When I asked Tom Berry — pescetarian and chief culinary officer of the restaurant group behind such lauded Boston restaurants as Yvonne's, Coquette and Mariel — to share a favorite method honed from decades of professional cooking, he delivered: a fish dinner conjurable in 20 minutes in the toaster oven with minimal cleanup.
But he also brought to my attention a beloved cooking vessel that has become maddeningly hard to find: the cast-aluminum sizzle plate. Essentially a miniature, handle-less pan that conducts heat well, the sizzle plate helps achieve a nice sear on both sides of delicate, quick-cooking protein like fish when preheated in a toaster (or standard) oven.
"We use sizzle platters at every concept we have," Berry said. "At home, I pretty much cook most of my fish — unless I'm grilling — in my Breville smart oven, using a well-seasoned, heavy duty, cast-aluminum sizzle platter. I have found this makes incredibly consistent, well-seared and delicious fish, without a ton of splatter. It also helps reduce fishy smells in the house by keeping it in the toaster oven."
Not to be confused with flimsier forged aluminum sizzle plates, which restaurants and hotels often use for staging or transferring dishes, cast aluminum is more durable, made by heating aluminum to its melting point and pouring it into a mold. It is lighter-weight and better at distributing heat than cast iron, though it doesn't retain heat nearly as well as cast iron.
At the turn of the last century, as aluminum became cheaper and more widely available in the United States, cast aluminum became a fixture of American home kitchens, eventually overtaking cast iron as the cookware material of choice. By the early 2000s, nonstick-coated aluminum pans were preferred in most homes. However, concerning reports about the health and environmental impacts of chemicals in the coatings sparked a return to cooking with cast iron and stainless steel.
Nowadays, cast-aluminum products are more commonly found in the automobile and aerospace industries — and outside our homes as patio furniture. That is, unless you find yourself in Berry's professional or home kitchens. "The heavy ones are my babies, especially for a quick sear," he said, "but they're so hard to find."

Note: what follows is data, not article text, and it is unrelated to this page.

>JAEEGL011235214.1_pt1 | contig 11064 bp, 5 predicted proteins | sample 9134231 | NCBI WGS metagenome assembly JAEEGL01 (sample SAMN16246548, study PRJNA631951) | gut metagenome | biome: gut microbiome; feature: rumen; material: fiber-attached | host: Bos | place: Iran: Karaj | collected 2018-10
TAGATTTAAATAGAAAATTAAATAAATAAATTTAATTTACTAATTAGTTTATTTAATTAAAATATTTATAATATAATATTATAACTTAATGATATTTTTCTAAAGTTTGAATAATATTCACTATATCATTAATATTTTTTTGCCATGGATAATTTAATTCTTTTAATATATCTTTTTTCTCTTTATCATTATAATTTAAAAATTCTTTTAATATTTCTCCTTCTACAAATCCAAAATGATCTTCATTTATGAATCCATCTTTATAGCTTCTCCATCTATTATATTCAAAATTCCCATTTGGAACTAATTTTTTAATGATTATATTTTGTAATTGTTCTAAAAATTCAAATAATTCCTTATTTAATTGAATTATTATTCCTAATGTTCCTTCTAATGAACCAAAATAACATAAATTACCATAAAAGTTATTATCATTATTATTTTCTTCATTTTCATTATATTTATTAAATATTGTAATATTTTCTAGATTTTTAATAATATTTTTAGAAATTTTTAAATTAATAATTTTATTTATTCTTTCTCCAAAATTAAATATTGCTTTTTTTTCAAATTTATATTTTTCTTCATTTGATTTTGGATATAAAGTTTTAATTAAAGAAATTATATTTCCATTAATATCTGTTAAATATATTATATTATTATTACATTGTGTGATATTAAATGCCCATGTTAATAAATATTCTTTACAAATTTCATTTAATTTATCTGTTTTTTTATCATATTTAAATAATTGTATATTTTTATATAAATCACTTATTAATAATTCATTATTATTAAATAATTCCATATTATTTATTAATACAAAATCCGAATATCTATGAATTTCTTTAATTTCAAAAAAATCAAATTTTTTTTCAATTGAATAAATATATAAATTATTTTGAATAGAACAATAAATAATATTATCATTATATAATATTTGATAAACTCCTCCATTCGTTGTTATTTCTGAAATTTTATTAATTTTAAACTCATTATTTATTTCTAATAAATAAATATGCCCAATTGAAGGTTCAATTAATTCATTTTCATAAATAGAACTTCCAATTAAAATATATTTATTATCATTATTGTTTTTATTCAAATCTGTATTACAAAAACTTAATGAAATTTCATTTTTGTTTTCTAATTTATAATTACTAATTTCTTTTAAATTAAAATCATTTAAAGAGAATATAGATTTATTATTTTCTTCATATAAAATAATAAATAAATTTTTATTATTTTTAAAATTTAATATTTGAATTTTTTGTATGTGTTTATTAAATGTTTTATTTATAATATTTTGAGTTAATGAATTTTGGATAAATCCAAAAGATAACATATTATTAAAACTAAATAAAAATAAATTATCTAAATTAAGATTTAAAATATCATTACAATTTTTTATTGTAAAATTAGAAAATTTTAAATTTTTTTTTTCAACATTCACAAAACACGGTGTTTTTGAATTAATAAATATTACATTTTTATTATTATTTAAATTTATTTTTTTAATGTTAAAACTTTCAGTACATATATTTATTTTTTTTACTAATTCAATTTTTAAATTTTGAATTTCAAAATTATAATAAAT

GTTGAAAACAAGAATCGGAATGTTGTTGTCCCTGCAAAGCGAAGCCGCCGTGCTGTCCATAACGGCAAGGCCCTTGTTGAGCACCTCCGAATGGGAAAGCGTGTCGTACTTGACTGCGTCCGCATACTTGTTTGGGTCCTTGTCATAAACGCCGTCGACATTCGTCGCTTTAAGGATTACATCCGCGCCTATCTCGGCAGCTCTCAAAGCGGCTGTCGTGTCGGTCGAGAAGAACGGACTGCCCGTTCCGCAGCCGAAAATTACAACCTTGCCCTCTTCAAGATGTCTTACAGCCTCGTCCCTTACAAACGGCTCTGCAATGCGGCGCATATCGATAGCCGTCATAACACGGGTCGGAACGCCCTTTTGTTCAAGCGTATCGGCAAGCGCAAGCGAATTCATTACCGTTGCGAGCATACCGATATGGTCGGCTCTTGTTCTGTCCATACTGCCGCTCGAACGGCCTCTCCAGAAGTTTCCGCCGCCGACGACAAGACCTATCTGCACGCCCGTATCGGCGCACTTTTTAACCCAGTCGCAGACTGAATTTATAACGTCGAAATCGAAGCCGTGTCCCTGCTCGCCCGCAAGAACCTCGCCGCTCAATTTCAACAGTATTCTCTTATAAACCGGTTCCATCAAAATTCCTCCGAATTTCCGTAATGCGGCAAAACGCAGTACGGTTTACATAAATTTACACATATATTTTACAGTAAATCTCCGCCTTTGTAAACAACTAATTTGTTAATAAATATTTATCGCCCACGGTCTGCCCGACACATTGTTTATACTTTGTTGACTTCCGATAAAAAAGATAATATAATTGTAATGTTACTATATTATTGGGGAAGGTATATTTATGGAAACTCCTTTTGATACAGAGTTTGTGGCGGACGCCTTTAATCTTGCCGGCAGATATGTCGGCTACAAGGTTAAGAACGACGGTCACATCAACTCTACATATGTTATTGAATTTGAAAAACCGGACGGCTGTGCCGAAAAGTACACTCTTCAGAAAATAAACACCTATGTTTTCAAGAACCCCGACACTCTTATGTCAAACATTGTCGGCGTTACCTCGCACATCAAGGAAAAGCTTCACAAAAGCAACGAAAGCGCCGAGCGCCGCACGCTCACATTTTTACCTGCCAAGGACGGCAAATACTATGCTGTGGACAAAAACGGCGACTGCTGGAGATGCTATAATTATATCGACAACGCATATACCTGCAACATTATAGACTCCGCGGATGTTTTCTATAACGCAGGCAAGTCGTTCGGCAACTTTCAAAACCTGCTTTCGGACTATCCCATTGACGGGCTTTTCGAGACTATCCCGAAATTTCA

"The heavy ones are my babies, especially for a quick sear."
He sources cast-aluminum sizzle plates from Tomlinson Industries (here's a 7.5-inch version) — which fit neatly in his toaster oven at home. He also recommended this 10-inch one from Bon Chef. After spending an hour or so scouring the internet without much luck, I also unearthed a 10 1/2 -inch cast-aluminum platter from American Metalcraft.
"I'm showing Wasserstrom has two in stock," a Wasserstrom customer service representative told me, her tone tinged with urgency. I found a suitable, 9-inch alternative that happens to be cast iron (sizzling fajitas, here I come!), which got Berry's stamp of approval in a pinch. This one requires a few extra minutes of preheating in the toaster oven.
Whatever version you get your hands on, Berry suggests limiting fish portions to three 6-ounce pieces per 11-inch sizzle plate (or two on a smaller one). Any more would crowd the pan and prevent a nice sear.
The below method works well with salmon, halibut, haddock and tuna. Berry occasionally uses it on fat sea scallops; he'll shorten the total cook time by about two minutes.
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